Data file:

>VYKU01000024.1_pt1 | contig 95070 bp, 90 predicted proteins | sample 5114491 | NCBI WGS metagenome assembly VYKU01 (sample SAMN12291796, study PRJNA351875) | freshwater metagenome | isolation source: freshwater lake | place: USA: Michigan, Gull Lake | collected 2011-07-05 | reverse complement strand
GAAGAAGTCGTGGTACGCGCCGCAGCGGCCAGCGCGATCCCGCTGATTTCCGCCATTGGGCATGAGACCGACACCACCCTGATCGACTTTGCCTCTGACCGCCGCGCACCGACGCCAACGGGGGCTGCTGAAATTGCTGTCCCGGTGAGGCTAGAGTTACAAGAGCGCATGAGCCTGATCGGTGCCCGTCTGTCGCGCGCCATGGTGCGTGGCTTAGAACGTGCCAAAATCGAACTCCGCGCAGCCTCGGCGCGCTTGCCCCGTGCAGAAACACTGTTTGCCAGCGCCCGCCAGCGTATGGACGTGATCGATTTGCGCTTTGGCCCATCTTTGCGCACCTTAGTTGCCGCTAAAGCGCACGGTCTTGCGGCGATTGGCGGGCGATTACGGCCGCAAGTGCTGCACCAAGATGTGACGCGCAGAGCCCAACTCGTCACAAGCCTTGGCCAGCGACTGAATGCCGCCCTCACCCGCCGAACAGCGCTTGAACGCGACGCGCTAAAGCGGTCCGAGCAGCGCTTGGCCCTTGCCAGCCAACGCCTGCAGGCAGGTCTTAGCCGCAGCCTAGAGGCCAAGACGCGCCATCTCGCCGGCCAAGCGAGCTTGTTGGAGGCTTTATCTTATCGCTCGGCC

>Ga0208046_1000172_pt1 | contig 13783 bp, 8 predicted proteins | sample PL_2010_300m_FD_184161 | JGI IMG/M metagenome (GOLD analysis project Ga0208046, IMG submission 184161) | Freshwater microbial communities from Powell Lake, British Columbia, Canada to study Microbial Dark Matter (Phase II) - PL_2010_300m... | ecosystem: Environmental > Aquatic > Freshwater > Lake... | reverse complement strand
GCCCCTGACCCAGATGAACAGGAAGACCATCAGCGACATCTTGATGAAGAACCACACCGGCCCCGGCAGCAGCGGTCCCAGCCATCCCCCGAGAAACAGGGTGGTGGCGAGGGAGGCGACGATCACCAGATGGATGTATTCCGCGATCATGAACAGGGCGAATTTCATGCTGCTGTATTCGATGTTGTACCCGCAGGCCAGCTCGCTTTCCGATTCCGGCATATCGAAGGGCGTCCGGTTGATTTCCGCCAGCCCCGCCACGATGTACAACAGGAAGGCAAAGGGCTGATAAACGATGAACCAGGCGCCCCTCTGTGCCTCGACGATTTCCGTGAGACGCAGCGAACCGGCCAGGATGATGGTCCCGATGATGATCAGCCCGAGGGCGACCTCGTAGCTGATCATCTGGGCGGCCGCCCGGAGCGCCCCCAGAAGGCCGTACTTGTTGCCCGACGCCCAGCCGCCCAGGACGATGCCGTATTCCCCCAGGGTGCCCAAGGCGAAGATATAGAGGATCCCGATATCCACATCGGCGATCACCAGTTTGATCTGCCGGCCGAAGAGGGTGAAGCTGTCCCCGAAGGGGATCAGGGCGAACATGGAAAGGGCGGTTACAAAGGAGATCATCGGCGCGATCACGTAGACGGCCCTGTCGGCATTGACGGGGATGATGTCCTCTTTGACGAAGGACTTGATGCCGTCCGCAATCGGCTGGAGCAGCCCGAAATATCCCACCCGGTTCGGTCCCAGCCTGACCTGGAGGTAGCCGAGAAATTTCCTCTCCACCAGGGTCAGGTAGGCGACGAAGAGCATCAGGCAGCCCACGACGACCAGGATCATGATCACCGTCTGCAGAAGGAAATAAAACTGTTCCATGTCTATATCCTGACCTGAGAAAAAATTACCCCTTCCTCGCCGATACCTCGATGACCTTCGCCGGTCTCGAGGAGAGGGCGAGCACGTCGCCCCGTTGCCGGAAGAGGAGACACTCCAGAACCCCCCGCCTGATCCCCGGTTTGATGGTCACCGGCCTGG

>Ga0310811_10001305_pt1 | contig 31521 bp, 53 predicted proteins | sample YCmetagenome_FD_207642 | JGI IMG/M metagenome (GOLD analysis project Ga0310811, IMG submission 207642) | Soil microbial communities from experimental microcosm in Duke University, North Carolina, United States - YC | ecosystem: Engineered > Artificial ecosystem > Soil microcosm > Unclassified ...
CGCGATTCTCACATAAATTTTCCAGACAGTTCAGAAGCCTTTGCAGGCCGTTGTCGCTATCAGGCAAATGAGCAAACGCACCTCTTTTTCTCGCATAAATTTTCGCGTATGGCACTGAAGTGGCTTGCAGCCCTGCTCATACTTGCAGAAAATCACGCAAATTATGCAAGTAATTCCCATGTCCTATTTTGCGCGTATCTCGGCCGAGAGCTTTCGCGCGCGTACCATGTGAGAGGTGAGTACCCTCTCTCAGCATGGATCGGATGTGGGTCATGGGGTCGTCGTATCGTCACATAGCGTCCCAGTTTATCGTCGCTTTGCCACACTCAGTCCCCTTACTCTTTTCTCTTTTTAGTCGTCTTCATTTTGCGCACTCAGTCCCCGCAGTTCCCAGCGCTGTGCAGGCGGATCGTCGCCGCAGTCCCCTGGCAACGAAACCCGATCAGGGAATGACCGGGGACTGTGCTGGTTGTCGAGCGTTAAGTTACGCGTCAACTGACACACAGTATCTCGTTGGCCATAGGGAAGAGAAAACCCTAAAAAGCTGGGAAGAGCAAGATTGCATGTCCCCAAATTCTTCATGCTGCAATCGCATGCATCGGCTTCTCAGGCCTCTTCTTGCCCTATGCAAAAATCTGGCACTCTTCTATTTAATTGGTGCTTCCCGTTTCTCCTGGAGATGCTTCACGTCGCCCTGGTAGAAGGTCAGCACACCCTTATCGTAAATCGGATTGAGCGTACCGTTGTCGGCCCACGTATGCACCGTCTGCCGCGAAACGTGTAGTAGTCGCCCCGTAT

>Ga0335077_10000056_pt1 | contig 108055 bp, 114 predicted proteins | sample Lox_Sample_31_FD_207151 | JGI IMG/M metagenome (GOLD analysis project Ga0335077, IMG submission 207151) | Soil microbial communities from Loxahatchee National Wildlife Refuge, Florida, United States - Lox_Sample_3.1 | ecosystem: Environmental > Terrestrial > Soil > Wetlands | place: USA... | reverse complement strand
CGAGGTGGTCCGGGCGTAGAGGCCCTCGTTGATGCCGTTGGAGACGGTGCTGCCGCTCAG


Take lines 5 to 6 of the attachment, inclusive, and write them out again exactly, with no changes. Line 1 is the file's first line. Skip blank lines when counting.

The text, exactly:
>Ga0310811_10001305_pt1 | contig 31521 bp, 53 predicted proteins | sample YCmetagenome_FD_207642 | JGI IMG/M metagenome (GOLD analysis project Ga0310811, IMG submission 207642) | Soil microbial communities from experimental microcosm in Duke University, North Carolina, United States - YC | ecosystem: Engineered > Artificial ecosystem > Soil microcosm > Unclassified ...
CGCGATTCTCACATAAATTTTCCAGACAGTTCAGAAGCCTTTGCAGGCCGTTGTCGCTATCAGGCAAATGAGCAAACGCACCTCTTTTTCTCGCATAAATTTTCGCGTATGGCACTGAAGTGGCTTGCAGCCCTGCTCATACTTGCAGAAAATCACGCAAATTATGCAAGTAATTCCCATGTCCTATTTTGCGCGTATCTCGGCCGAGAGCTTTCGCGCGCGTACCATGTGAGAGGTGAGTACCCTCTCTCAGCATGGATCGGATGTGGGTCATGGGGTCGTCGTATCGTCACATAGCGTCCCAGTTTATCGTCGCTTTGCCACACTCAGTCCCCTTACTCTTTTCTCTTTTTAGTCGTCTTCATTTTGCGCACTCAGTCCCCGCAGTTCCCAGCGCTGTGCAGGCGGATCGTCGCCGCAGTCCCCTGGCAACGAAACCCGATCAGGGAATGACCGGGGACTGTGCTGGTTGTCGAGCGTTAAGTTACGCGTCAACTGACACACAGTATCTCGTTGGCCATAGGGAAGAGAAAACCCTAAAAAGCTGGGAAGAGCAAGATTGCATGTCCCCAAATTCTTCATGCTGCAATCGCATGCATCGGCTTCTCAGGCCTCTTCTTGCCCTATGCAAAAATCTGGCACTCTTCTATTTAATTGGTGCTTCCCGTTTCTCCTGGAGATGCTTCACGTCGCCCTGGTAGAAGGTCAGCACACCCTTATCGTAAATCGGATTGAGCGTACCGTTGTCGGCCCACGTATGCACCGTCTGCCGCGAAACGTGTAGTAGTCGCCCCGTAT